Category Archives: Savour food
Loblaws, Canada’s largest grocer, announced this week that they will add 50 stores and spend $1.2 billion on expanding their network and distribution. Walmart echoed this push announcing $300 million in expansion. Big chains are getting bigger. That is not a story.
The stories in the grocery world right now, for me, are two trends I’ve been watching.
One is happening in a big way south of the border with Amazon dot com. They’ve been a distributor of all things since the 90s and 15,000 dry good groceries for a good part of that. Now, in their home base of Seattle and Los Angeles, if you join Amazon Fresh and pay a fee of about 200 dollars a year, you can order online from a wide variety of grocers and specialty stores for home delivery. As you long as you order by 11 p.m. – for most items – that which you desire will arrive on your doorstep by 6 a.m. the next morning. No wonder Loblaws are looking into e-commerce to broaden their distribution. They might be looking at some very empty big boxes of stores if this catches on in Canada. They’ll have to go some to catch Amazon who’ve been doing e-everything since the 90s and who just spent $750 million on their inventory robotics systems. Now that is a big story but it’s not the one I’m going to focus on.
The trend I’m going to focus on is the opposite of big. It’s small in every way. It’s the revival of the corner grocer.
Today on CBC Radio One’s Alberta at Noon I talked about why the world’s gone loco for coconut and some ideas for using coconut in your holiday baking. The recipes can be found here and the podcast here. I’m on at the 17:44 mark in the show.
Read on for a little more background on coconut’s popularity around the globe.
Today marks the start of the 10th Slow Food International Terra Madre and Salone del Gusto biennial conference in Turin, Italy.
I’ve been a member of Slow Food International since 2005. I served on the board of our local chapter/convivium for six years. I helped develop a little booklet called The Snail Trail to connect local consumers with local producers of good, clean and fair food and I ran Feast of Fields five times in support of the same objective. I’ve done taste workshops in schools and talks at public libraries. I’ve taken bus loads of people to local farms and raised moola to send farmers and chefs to this amazing conference in Italy.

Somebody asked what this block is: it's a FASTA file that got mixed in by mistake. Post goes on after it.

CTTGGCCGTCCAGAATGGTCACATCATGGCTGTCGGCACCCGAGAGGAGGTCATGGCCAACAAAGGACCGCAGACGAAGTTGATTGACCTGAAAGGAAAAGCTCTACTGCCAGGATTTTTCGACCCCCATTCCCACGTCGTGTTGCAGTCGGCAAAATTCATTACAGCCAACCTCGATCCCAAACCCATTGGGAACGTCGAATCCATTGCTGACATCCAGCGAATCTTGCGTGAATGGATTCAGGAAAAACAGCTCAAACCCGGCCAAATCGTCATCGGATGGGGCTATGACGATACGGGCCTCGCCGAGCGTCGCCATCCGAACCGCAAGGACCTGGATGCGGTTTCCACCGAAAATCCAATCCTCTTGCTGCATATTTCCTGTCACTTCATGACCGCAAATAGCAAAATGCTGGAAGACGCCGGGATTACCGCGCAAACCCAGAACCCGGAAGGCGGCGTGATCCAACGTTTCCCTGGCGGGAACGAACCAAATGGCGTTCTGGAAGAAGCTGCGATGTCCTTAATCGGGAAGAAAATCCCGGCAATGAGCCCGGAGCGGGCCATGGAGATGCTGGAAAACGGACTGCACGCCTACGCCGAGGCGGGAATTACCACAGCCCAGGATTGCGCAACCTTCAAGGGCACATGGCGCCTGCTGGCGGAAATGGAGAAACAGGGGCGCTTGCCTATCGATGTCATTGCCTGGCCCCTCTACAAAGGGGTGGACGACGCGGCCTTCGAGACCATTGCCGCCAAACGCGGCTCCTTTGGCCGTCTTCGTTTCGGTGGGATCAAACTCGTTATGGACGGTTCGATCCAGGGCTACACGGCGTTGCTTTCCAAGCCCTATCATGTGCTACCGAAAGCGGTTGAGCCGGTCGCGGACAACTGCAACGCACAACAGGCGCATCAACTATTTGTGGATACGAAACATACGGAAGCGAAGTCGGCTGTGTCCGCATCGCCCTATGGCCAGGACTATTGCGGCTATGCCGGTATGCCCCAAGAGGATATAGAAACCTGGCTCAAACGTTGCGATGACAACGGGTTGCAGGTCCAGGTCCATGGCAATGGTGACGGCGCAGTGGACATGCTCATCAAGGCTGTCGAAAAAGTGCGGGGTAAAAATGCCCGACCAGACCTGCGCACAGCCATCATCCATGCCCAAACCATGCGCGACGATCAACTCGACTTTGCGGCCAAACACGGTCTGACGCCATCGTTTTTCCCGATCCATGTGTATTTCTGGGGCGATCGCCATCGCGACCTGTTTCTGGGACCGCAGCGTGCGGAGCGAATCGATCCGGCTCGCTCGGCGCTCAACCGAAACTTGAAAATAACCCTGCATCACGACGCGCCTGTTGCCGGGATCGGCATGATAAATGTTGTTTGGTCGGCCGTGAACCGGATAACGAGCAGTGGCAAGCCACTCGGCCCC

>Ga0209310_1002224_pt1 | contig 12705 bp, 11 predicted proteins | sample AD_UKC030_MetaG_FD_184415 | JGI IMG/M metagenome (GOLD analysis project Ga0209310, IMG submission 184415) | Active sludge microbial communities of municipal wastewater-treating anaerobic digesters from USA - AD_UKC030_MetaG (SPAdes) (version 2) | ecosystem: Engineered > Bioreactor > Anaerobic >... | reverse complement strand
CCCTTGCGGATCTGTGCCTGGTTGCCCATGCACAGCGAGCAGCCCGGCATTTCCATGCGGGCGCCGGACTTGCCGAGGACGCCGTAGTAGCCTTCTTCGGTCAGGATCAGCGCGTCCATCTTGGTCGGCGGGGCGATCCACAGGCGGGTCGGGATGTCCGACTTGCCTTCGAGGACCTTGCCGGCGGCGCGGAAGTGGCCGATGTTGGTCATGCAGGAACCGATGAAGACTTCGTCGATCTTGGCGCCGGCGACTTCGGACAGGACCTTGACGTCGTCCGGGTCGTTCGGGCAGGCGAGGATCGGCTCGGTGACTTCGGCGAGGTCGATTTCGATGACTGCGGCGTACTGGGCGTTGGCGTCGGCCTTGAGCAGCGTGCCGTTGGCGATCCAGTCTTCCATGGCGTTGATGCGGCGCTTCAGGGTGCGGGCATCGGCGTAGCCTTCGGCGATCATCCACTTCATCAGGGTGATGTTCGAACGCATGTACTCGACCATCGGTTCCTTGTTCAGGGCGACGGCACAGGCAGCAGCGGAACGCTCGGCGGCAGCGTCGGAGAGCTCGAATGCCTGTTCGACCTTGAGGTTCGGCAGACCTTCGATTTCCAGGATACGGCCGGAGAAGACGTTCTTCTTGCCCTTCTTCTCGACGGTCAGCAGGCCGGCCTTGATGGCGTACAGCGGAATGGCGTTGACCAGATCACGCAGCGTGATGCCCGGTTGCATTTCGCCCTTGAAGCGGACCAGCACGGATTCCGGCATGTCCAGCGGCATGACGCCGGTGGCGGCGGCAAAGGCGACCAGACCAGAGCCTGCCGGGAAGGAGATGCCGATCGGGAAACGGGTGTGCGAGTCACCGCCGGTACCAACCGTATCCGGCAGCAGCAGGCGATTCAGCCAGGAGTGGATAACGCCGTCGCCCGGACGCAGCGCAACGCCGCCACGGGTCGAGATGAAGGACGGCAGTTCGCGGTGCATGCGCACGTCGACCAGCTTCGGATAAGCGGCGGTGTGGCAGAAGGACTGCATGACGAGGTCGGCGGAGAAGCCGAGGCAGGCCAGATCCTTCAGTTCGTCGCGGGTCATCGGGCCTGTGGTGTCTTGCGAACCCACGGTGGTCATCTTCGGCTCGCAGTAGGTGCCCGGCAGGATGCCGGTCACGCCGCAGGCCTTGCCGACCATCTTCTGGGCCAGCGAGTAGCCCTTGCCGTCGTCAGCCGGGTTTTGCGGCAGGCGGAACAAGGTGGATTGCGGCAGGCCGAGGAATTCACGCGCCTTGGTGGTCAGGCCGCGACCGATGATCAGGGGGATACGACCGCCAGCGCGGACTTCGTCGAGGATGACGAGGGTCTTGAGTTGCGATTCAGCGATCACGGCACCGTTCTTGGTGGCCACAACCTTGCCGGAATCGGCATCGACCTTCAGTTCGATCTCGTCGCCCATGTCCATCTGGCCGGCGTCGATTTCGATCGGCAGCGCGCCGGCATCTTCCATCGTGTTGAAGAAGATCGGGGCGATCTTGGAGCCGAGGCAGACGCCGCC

But wait, you are probably thinking slow food is something that comes out of a crockpot slow cooker… want to know what it really is and why I care so much about it?
My @AlbertaatNoon column – #WorldFoodDay – #toastafarmer and support #farmvoices – the family farming movement
October 16 is World Food Day and this year’s theme is Family Farming: Feeding the World, Caring for the Earth.
My Alberta at Noon column this month will share what kinds of challenges family farms are facing and what’s going on with the family farm movement right here in Alberta. This post will provide some background information.
Cool thing #24 – Watch this @calgaryfoodtour video and then join us for some local food, fun and adventure
Thanks to Telus TV and their OptikLocal branch for the brilliant video profile of my company Calgary Food Tours Inc.
We made this video on a rainy day in May 2014 and it captures the essence of the food tours we offer here in Calgary. They are all about food, fun and adventure and you can see my guests enjoying delicious food prepared by great local cooks, having fun exploring and sharing the adventure of a day out of the ordinary.
It’s one thing to watch the video – that’s fantastic – but the best thing of all is to come on out and enjoy a tour.
Calgary Food Tours Inc. is one of the best things that helps me savour it all. I hope you’ll come and share in the food, fun and adventures we’ve designed for our guests.
Whoot! what a thrill to be featured in @AvenueMagazine – “5 Great Calgary Food Tours” by @JenntotheH
Cool thing #23 – Calgary Food Tours is featured in Avenue Magazine
Thanks to Calgary’s Avenue Magazine Executive Editor Jennifer Hamilton for so clearing capturing and highlighting my company Calgary Food Tours Inc in the article above.
Yes, it’s true. When I’m not writing, I’m out on the streets of Calgary leading food tours. The tours are amazing because of the depth of Calgary’s food scene and the terrific partners we choose to showcase. Yet many people still don’t know what a food tour is or what we do.
Read on for a photo journey that will help you see why food tours are quickly becoming the number one attraction in cities around the globe.